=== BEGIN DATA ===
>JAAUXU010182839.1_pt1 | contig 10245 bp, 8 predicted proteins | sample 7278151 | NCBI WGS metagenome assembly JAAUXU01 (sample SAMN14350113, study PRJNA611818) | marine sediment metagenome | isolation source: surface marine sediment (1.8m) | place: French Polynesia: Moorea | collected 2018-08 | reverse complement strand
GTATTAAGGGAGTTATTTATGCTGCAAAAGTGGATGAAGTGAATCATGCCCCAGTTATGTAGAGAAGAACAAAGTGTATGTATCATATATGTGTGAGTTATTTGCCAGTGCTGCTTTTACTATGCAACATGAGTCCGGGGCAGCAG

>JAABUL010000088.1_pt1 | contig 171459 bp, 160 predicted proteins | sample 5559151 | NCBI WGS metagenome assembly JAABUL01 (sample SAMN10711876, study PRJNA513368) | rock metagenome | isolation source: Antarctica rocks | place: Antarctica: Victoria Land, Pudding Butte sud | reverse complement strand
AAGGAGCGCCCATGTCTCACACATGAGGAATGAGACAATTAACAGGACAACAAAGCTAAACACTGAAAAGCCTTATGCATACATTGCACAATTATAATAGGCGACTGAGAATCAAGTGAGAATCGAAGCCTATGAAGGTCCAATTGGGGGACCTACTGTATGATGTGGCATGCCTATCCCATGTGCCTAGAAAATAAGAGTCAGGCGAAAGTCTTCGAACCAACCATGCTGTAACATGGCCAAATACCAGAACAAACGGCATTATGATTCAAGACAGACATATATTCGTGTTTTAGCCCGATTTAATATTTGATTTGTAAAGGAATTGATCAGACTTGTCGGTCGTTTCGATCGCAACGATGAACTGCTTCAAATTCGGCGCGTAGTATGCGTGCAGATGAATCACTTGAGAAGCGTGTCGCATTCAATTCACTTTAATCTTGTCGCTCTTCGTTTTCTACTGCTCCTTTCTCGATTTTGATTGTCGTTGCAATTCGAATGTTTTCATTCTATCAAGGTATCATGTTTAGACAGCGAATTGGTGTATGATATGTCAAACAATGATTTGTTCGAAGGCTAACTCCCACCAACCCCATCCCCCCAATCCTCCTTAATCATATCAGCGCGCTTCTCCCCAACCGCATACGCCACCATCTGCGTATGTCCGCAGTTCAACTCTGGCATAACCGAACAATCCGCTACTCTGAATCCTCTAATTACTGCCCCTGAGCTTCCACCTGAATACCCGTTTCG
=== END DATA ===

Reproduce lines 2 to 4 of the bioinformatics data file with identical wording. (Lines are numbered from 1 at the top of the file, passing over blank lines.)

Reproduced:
GTATTAAGGGAGTTATTTATGCTGCAAAAGTGGATGAAGTGAATCATGCCCCAGTTATGTAGAGAAGAACAAAGTGTATGTATCATATATGTGTGAGTTATTTGCCAGTGCTGCTTTTACTATGCAACATGAGTCCGGGGCAGCAG

>JAABUL010000088.1_pt1 | contig 171459 bp, 160 predicted proteins | sample 5559151 | NCBI WGS metagenome assembly JAABUL01 (sample SAMN10711876, study PRJNA513368) | rock metagenome | isolation source: Antarctica rocks | place: Antarctica: Victoria Land, Pudding Butte sud | reverse complement strand
AAGGAGCGCCCATGTCTCACACATGAGGAATGAGACAATTAACAGGACAACAAAGCTAAACACTGAAAAGCCTTATGCATACATTGCACAATTATAATAGGCGACTGAGAATCAAGTGAGAATCGAAGCCTATGAAGGTCCAATTGGGGGACCTACTGTATGATGTGGCATGCCTATCCCATGTGCCTAGAAAATAAGAGTCAGGCGAAAGTCTTCGAACCAACCATGCTGTAACATGGCCAAATACCAGAACAAACGGCATTATGATTCAAGACAGACATATATTCGTGTTTTAGCCCGATTTAATATTTGATTTGTAAAGGAATTGATCAGACTTGTCGGTCGTTTCGATCGCAACGATGAACTGCTTCAAATTCGGCGCGTAGTATGCGTGCAGATGAATCACTTGAGAAGCGTGTCGCATTCAATTCACTTTAATCTTGTCGCTCTTCGTTTTCTACTGCTCCTTTCTCGATTTTGATTGTCGTTGCAATTCGAATGTTTTCATTCTATCAAGGTATCATGTTTAGACAGCGAATTGGTGTATGATATGTCAAACAATGATTTGTTCGAAGGCTAACTCCCACCAACCCCATCCCCCCAATCCTCCTTAATCATATCAGCGCGCTTCTCCCCAACCGCATACGCCACCATCTGCGTATGTCCGCAGTTCAACTCTGGCATAACCGAACAATCCGCTACTCTGAATCCTCTAATTACTGCCCCTGAGCTTCCACCTGAATACCCGTTTCG